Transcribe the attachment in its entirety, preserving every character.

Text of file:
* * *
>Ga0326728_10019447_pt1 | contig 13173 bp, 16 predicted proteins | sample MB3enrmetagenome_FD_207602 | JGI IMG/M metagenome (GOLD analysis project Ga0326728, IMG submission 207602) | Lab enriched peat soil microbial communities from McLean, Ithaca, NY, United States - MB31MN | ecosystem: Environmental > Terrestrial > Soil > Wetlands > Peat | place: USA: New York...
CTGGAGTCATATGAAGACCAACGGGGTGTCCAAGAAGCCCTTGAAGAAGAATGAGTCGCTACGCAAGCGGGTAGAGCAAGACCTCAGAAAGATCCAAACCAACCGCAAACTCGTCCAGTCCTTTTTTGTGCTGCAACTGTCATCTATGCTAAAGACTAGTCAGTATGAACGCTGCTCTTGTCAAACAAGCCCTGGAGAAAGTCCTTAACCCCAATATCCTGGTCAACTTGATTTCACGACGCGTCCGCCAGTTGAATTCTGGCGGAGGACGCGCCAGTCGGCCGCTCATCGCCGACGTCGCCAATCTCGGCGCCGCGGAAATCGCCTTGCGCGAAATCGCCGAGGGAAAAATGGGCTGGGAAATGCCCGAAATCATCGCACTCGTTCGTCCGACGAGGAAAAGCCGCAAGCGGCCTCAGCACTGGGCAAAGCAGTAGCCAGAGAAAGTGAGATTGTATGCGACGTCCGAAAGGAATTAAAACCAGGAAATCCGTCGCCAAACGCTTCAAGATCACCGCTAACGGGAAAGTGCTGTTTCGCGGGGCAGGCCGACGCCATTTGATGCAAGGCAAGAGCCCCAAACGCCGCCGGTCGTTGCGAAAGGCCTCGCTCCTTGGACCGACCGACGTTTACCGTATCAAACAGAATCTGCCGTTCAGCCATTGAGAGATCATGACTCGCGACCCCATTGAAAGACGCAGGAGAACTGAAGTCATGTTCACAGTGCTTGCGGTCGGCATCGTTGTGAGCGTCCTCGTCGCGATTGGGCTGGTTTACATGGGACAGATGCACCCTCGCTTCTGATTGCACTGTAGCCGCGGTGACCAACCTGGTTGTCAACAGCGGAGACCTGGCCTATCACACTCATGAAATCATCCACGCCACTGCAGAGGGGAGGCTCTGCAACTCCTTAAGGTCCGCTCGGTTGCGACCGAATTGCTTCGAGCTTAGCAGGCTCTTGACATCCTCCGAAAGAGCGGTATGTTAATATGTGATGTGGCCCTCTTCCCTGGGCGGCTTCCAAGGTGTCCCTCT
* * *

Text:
>Ga0326728_10019447_pt1 | contig 13173 bp, 16 predicted proteins | sample MB3enrmetagenome_FD_207602 | JGI IMG/M metagenome (GOLD analysis project Ga0326728, IMG submission 207602) | Lab enriched peat soil microbial communities from McLean, Ithaca, NY, United States - MB31MN | ecosystem: Environmental > Terrestrial > Soil > Wetlands > Peat | place: USA: New York...
CTGGAGTCATATGAAGACCAACGGGGTGTCCAAGAAGCCCTTGAAGAAGAATGAGTCGCTACGCAAGCGGGTAGAGCAAGACCTCAGAAAGATCCAAACCAACCGCAAACTCGTCCAGTCCTTTTTTGTGCTGCAACTGTCATCTATGCTAAAGACTAGTCAGTATGAACGCTGCTCTTGTCAAACAAGCCCTGGAGAAAGTCCTTAACCCCAATATCCTGGTCAACTTGATTTCACGACGCGTCCGCCAGTTGAATTCTGGCGGAGGACGCGCCAGTCGGCCGCTCATCGCCGACGTCGCCAATCTCGGCGCCGCGGAAATCGCCTTGCGCGAAATCGCCGAGGGAAAAATGGGCTGGGAAATGCCCGAAATCATCGCACTCGTTCGTCCGACGAGGAAAAGCCGCAAGCGGCCTCAGCACTGGGCAAAGCAGTAGCCAGAGAAAGTGAGATTGTATGCGACGTCCGAAAGGAATTAAAACCAGGAAATCCGTCGCCAAACGCTTCAAGATCACCGCTAACGGGAAAGTGCTGTTTCGCGGGGCAGGCCGACGCCATTTGATGCAAGGCAAGAGCCCCAAACGCCGCCGGTCGTTGCGAAAGGCCTCGCTCCTTGGACCGACCGACGTTTACCGTATCAAACAGAATCTGCCGTTCAGCCATTGAGAGATCATGACTCGCGACCCCATTGAAAGACGCAGGAGAACTGAAGTCATGTTCACAGTGCTTGCGGTCGGCATCGTTGTGAGCGTCCTCGTCGCGATTGGGCTGGTTTACATGGGACAGATGCACCCTCGCTTCTGATTGCACTGTAGCCGCGGTGACCAACCTGGTTGTCAACAGCGGAGACCTGGCCTATCACACTCATGAAATCATCCACGCCACTGCAGAGGGGAGGCTCTGCAACTCCTTAAGGTCCGCTCGGTTGCGACCGAATTGCTTCGAGCTTAGCAGGCTCTTGACATCCTCCGAAAGAGCGGTATGTTAATATGTGATGTGGCCCTCTTCCCTGGGCGGCTTCCAAGGTGTCCCTCT